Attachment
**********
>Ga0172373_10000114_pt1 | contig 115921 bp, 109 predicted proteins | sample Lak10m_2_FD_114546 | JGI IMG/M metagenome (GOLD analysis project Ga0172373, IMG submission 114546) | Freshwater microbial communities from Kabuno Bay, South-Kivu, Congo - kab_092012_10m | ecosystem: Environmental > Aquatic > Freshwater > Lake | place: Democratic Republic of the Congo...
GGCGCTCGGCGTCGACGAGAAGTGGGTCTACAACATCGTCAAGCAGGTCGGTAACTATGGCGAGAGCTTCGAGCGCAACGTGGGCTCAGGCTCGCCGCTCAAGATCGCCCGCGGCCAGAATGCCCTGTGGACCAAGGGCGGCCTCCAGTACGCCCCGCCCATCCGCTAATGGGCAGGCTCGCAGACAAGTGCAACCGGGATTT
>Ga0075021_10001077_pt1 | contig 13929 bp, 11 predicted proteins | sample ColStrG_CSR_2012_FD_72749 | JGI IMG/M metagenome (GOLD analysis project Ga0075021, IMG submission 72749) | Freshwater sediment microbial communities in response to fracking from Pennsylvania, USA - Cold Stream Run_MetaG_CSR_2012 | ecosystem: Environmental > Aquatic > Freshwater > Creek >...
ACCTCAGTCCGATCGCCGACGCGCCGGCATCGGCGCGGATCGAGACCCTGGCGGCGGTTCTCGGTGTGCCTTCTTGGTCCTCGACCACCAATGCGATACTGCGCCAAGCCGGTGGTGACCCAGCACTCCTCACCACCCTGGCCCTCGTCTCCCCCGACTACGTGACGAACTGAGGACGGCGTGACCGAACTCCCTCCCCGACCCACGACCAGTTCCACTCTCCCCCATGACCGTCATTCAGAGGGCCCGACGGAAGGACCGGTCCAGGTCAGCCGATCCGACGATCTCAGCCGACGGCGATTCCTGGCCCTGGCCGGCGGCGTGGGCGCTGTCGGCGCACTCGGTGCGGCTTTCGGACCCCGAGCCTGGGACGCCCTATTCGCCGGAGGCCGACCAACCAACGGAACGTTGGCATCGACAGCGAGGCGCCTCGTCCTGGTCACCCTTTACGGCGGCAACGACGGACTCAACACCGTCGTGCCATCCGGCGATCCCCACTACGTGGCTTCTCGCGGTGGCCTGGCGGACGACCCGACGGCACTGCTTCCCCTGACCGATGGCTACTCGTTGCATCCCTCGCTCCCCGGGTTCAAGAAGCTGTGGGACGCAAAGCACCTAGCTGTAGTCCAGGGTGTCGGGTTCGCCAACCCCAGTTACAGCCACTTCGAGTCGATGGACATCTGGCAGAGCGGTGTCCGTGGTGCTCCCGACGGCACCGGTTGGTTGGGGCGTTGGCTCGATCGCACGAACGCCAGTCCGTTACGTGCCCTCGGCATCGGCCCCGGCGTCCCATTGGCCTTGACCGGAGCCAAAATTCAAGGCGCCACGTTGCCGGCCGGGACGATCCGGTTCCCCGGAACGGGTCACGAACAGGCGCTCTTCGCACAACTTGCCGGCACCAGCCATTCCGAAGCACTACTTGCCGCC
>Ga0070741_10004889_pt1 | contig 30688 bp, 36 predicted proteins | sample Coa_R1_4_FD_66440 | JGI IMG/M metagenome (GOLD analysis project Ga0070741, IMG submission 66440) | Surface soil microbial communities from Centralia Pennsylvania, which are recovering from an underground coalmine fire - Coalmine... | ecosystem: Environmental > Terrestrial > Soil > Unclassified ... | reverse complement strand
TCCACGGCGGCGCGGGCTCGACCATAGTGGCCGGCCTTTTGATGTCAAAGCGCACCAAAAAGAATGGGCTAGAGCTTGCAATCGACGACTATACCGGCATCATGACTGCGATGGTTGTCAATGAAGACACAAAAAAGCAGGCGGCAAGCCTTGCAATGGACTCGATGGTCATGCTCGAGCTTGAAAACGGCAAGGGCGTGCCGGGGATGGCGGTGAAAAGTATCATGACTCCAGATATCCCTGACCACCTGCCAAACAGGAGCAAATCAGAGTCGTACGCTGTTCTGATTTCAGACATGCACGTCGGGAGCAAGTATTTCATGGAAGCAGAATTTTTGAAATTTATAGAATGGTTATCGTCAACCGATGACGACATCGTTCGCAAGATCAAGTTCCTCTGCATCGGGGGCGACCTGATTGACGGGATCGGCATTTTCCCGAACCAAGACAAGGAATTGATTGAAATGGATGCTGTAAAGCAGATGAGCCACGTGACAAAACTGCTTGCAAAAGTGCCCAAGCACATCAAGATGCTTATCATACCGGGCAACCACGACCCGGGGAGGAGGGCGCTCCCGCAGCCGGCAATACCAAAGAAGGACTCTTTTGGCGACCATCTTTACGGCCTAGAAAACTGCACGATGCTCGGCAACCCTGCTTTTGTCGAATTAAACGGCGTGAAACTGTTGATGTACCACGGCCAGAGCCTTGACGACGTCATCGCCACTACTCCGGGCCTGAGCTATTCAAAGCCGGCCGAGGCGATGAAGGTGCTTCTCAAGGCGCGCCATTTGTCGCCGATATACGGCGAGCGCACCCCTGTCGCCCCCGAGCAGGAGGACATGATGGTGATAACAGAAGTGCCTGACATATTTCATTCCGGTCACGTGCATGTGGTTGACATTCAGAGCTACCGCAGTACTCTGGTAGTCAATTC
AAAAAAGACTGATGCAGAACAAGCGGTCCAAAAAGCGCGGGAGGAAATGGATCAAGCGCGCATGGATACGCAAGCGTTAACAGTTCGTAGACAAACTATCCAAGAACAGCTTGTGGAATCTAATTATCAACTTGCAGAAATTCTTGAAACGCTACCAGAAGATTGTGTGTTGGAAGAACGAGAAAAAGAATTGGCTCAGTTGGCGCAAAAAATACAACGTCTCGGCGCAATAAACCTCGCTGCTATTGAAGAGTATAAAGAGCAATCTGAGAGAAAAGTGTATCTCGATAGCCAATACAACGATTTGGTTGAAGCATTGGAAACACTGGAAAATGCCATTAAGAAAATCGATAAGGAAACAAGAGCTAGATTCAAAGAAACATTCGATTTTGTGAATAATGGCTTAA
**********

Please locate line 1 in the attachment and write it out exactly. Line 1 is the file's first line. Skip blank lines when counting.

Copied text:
>Ga0172373_10000114_pt1 | contig 115921 bp, 109 predicted proteins | sample Lak10m_2_FD_114546 | JGI IMG/M metagenome (GOLD analysis project Ga0172373, IMG submission 114546) | Freshwater microbial communities from Kabuno Bay, South-Kivu, Congo - kab_092012_10m | ecosystem: Environmental > Aquatic > Freshwater > Lake | place: Democratic Republic of the Congo...